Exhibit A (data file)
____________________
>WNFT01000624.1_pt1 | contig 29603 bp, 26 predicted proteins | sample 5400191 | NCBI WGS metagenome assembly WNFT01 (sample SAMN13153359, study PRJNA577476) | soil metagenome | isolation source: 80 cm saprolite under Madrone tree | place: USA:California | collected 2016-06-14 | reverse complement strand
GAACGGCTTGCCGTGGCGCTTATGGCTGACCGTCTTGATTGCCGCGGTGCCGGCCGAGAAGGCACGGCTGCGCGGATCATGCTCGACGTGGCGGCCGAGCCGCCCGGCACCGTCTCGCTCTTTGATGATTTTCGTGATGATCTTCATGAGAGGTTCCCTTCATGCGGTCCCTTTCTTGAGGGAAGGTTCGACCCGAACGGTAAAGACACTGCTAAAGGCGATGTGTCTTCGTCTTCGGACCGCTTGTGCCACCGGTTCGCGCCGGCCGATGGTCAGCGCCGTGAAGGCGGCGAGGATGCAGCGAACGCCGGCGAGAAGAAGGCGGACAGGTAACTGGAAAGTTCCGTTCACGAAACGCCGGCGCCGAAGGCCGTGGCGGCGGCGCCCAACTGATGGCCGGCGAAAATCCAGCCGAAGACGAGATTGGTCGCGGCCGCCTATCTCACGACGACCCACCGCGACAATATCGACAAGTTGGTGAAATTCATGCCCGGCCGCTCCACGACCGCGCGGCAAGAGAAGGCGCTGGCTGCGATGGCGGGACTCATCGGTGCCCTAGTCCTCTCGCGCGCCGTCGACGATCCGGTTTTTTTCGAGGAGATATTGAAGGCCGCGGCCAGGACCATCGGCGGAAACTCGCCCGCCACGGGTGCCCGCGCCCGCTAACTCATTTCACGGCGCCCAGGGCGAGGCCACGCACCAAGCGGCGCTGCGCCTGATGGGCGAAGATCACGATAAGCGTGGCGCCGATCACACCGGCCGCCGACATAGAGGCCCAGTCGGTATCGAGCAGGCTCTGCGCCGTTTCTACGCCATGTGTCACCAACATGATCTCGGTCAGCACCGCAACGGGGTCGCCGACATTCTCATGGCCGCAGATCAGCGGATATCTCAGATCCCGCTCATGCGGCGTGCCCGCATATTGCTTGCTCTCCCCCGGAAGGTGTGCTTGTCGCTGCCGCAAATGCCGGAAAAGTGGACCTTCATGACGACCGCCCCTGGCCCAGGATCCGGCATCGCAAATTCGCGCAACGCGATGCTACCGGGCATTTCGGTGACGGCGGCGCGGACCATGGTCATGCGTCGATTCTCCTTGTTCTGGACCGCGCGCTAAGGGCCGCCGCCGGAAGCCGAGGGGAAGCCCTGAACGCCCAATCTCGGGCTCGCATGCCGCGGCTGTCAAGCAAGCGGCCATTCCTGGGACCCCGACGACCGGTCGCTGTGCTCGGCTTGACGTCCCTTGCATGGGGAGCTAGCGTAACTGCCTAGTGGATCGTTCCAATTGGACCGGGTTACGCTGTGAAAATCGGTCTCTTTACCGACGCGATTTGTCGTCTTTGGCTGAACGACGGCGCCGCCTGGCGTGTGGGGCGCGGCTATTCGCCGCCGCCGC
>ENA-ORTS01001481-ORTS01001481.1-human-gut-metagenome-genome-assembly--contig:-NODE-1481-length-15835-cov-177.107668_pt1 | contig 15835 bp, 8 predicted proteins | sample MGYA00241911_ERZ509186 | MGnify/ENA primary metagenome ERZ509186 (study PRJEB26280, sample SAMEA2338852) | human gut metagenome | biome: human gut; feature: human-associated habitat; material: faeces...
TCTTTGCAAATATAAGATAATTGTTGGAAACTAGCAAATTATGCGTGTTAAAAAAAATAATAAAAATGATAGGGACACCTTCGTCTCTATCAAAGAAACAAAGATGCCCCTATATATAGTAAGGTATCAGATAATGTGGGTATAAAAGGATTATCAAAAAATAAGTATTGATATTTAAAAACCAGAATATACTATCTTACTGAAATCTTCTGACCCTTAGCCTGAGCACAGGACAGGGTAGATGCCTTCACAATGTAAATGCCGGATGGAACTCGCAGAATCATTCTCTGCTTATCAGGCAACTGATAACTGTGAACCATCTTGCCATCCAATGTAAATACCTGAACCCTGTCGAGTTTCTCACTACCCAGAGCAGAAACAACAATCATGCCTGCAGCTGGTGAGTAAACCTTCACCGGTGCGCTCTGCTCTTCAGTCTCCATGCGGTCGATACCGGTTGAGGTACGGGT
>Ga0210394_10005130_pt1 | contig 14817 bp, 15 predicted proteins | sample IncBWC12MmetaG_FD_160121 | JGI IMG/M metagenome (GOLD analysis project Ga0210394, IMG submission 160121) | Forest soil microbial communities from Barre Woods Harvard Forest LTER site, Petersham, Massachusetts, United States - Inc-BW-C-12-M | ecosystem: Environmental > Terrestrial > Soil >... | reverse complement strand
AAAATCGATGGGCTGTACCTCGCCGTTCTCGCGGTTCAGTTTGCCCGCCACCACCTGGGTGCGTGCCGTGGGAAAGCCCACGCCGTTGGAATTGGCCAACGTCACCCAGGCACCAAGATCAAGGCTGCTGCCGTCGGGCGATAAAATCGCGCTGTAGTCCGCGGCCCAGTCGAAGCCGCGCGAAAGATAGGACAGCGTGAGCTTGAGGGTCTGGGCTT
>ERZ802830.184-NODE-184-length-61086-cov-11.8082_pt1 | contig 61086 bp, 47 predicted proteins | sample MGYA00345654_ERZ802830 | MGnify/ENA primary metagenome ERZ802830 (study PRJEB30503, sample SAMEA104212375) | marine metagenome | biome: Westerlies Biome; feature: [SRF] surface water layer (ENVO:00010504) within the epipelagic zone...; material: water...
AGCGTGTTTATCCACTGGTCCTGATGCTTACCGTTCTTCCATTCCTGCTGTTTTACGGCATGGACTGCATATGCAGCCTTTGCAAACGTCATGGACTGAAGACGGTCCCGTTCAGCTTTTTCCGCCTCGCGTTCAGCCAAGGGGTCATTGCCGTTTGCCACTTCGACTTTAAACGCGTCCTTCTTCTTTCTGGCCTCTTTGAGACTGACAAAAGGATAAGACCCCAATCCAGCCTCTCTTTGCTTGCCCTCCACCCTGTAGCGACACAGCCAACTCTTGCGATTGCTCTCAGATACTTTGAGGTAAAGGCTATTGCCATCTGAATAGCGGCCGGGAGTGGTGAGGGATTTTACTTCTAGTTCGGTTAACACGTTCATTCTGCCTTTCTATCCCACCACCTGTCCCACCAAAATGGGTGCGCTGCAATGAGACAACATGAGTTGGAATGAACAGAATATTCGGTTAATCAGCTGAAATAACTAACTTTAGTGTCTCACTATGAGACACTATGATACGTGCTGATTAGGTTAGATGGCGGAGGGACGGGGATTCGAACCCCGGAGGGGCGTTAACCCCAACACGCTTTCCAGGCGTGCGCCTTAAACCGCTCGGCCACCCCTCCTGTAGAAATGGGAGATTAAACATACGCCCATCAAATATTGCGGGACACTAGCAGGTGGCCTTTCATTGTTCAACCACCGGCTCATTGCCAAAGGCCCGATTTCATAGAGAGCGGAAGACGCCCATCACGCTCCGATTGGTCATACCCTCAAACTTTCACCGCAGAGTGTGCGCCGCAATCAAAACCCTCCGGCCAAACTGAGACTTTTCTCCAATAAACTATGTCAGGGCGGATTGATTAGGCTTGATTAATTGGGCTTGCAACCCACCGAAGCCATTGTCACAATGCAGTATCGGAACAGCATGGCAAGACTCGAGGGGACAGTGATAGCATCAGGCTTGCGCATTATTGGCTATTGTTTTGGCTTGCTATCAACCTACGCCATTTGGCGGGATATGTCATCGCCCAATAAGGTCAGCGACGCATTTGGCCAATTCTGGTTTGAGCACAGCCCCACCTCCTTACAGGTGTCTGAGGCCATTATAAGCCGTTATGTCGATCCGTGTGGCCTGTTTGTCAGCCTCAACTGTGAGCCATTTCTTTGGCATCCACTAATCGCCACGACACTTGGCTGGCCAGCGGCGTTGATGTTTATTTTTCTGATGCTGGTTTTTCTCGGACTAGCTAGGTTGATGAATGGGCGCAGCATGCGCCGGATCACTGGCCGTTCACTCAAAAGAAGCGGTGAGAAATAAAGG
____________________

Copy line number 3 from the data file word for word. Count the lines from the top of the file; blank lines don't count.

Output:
>ENA-ORTS01001481-ORTS01001481.1-human-gut-metagenome-genome-assembly--contig:-NODE-1481-length-15835-cov-177.107668_pt1 | contig 15835 bp, 8 predicted proteins | sample MGYA00241911_ERZ509186 | MGnify/ENA primary metagenome ERZ509186 (study PRJEB26280, sample SAMEA2338852) | human gut metagenome | biome: human gut; feature: human-associated habitat; material: faeces...